Report finds some fracking using diesel without permit

Posted Aug 15, 2014 by Martin Laine
An investigation by an environmental watchdog group has found that some fracking operations are using diesel fuel without a permit, as required by federal law. Industry groups, and at least one state regulatory agency, dispute the findings.
Using a process called hydraulic fracturing or  fracking   toxic chemicals and methane gas seep into...
Using a process called hydraulic fracturing or "fracking," toxic chemicals and methane gas seep into our drinking water.
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Fracking, or hydraulic fracturing, is a process used to extract oil and natural gas from shale deposits deep below the surface by injecting a mix of water and chemicals at high pressure. Because diesel fuel, which also includes kerosene, is a known carcinogen, a federal permit is required before it can be used in fracking, under the Safe Drinking Water Act, according to the Environmental Protection Agency website.
In a 21-page report issued Wednesday by the Environmental Integrity Project (EIP), investigators found that 32,950 gallons of diesel had been illegally injected in the period between 2001 and 2014, mostly in Texas, where 12,808 gallons were injected, and Colorado with 9,173 gallons injected.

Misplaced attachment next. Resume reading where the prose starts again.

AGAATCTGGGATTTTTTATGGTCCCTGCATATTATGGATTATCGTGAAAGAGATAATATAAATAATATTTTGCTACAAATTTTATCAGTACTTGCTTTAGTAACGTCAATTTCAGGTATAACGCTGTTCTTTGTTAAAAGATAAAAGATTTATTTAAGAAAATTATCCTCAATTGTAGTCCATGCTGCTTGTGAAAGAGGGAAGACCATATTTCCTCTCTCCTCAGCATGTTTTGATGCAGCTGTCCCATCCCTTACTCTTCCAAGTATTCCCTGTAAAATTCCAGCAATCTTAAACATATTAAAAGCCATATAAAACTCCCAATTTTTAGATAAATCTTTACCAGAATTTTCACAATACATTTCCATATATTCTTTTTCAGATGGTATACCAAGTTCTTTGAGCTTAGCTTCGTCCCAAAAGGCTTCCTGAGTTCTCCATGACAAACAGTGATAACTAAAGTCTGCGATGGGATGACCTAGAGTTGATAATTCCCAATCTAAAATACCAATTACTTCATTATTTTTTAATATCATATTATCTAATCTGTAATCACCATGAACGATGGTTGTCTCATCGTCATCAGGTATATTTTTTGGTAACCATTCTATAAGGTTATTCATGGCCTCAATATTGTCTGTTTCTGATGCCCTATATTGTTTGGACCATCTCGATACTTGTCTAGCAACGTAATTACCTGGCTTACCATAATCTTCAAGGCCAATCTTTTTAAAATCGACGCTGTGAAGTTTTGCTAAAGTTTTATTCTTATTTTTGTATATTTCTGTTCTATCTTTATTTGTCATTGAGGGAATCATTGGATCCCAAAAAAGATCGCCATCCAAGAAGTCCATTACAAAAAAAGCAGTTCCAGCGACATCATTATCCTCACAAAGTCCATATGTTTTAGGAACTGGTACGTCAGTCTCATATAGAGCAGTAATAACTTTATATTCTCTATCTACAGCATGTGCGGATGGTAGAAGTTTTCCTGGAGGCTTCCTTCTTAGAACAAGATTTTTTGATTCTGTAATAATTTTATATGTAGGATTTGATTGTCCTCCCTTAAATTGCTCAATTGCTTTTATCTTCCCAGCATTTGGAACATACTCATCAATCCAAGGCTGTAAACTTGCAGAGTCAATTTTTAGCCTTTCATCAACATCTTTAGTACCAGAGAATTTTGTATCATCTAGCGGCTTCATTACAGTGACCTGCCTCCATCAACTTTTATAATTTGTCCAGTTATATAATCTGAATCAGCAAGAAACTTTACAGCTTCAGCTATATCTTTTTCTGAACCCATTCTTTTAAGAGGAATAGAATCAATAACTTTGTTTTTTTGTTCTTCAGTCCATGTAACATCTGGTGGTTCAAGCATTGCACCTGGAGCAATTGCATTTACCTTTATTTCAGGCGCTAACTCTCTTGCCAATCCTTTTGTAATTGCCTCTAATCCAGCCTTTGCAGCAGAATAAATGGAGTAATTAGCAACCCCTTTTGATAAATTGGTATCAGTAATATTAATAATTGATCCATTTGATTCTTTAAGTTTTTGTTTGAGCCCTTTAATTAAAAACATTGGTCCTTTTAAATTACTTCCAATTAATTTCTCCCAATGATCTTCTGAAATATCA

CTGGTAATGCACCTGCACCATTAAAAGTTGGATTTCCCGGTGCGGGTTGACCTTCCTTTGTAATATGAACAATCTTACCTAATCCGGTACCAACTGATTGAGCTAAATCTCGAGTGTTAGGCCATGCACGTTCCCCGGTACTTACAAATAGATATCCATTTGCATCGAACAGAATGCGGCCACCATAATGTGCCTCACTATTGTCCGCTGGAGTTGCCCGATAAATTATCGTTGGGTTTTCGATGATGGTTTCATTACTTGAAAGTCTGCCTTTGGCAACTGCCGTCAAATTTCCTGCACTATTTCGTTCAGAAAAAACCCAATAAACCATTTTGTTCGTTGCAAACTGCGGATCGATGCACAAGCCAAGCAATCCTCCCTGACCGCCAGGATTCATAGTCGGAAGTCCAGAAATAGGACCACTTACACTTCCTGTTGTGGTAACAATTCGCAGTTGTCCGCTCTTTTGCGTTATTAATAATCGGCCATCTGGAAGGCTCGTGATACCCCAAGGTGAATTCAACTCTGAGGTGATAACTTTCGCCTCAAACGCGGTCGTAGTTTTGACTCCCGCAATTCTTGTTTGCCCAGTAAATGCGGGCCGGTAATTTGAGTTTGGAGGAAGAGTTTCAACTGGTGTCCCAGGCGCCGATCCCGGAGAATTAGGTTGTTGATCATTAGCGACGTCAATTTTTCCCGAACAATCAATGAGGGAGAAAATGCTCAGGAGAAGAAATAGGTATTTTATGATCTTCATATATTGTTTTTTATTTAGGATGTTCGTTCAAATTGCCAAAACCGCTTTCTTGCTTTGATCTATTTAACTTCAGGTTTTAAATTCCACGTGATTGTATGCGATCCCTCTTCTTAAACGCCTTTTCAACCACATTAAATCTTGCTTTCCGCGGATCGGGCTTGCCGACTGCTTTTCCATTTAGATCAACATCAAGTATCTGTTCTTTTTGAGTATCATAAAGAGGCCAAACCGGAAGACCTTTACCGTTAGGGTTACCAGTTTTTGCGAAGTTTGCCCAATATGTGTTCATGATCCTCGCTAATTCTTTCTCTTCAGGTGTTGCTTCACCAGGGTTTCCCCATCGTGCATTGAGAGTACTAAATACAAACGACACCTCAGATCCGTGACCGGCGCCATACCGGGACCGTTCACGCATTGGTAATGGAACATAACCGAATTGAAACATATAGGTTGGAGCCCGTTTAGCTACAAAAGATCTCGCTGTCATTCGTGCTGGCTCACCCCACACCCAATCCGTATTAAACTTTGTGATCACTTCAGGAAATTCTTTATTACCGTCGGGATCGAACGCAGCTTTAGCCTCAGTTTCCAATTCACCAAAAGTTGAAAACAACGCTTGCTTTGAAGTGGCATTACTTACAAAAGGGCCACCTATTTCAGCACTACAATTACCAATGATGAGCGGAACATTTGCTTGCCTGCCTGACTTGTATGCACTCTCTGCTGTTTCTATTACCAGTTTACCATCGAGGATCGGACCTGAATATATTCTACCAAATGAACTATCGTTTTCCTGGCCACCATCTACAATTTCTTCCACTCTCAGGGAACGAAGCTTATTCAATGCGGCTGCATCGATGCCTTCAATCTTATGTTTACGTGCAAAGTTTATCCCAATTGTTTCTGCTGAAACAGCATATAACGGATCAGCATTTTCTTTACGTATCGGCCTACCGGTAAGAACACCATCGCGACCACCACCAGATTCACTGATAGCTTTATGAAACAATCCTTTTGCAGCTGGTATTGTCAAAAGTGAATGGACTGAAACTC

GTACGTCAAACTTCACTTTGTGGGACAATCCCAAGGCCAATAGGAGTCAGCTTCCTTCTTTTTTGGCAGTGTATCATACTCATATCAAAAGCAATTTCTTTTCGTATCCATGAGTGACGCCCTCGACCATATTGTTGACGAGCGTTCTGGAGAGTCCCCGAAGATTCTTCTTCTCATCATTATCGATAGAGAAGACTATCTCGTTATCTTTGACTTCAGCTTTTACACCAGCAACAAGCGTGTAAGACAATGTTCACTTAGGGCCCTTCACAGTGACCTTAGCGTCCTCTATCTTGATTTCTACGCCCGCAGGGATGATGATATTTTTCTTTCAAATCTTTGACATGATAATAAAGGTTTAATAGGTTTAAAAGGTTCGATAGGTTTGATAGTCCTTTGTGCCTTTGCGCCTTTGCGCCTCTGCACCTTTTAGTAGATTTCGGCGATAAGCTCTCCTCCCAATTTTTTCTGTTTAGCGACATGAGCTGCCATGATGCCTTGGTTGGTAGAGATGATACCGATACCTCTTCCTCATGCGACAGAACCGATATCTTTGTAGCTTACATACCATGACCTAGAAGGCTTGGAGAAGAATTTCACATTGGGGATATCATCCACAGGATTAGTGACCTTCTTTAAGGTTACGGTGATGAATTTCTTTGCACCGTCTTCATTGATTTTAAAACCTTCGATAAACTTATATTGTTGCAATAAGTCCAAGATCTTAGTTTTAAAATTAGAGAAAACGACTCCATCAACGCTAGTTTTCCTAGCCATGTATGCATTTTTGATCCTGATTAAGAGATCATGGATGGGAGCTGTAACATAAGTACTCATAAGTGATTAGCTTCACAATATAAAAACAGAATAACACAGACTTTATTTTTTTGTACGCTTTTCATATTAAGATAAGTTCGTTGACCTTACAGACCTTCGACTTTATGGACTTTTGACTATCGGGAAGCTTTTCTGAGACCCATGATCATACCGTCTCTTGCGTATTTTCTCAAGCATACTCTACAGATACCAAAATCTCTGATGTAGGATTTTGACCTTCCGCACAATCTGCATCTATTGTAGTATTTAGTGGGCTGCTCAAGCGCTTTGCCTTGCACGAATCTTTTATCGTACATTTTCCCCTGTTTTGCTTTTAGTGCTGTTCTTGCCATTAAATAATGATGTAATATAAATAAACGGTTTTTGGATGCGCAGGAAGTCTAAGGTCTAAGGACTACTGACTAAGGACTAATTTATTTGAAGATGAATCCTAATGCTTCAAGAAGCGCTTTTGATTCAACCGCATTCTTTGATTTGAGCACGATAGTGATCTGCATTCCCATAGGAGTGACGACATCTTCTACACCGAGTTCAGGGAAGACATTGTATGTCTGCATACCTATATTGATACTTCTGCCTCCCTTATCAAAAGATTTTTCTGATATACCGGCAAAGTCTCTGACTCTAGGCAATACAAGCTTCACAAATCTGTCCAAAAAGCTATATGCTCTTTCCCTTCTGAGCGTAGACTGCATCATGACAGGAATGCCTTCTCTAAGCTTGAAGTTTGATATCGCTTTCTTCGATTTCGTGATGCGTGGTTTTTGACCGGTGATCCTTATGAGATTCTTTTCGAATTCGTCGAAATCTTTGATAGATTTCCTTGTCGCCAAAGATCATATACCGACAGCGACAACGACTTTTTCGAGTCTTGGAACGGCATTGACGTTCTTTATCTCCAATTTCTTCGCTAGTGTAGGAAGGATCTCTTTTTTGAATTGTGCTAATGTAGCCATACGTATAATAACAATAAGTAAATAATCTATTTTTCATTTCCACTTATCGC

EIP is a Washington-based group founded in 2002 by former EPA enforcement attorneys.
“This is a dangerous practice. It needs to stop. It is illegal without a permit,” said Mary Greene, EIP’s senior managing attorney, who carried out the study, according to an article in the Denver Post.
Several companies and industry groups disputed the findings.
The group Energy in Depth claimed many of the fracking operations identified in the report used kerosene, not diesel. The two are chemically nearly identical, and the EPA recognizes no difference between the two.
Energy in Depth also claimed many had permits from state regulators, and so were not operating illegally — though the federal law makes no provision making a state permit as a legitimate alternative.
In Arkansas, where fracking is a major industry, the director of the state Oil and Gas Commission said the report is flawed and there is no need for concern.
“There’s four layers of protections keeping the well fluids or whatever is in the well from the fresh water,” said commission director Lawrence Bengal in an article on the Talk Politics & Business website. “So I have no concern at all that there’s any reason to believe that contamination could have occurred.”
And in Colorado, the Oil and Gas Conservation Commission declined to comment on the report until they had a chance to study it further.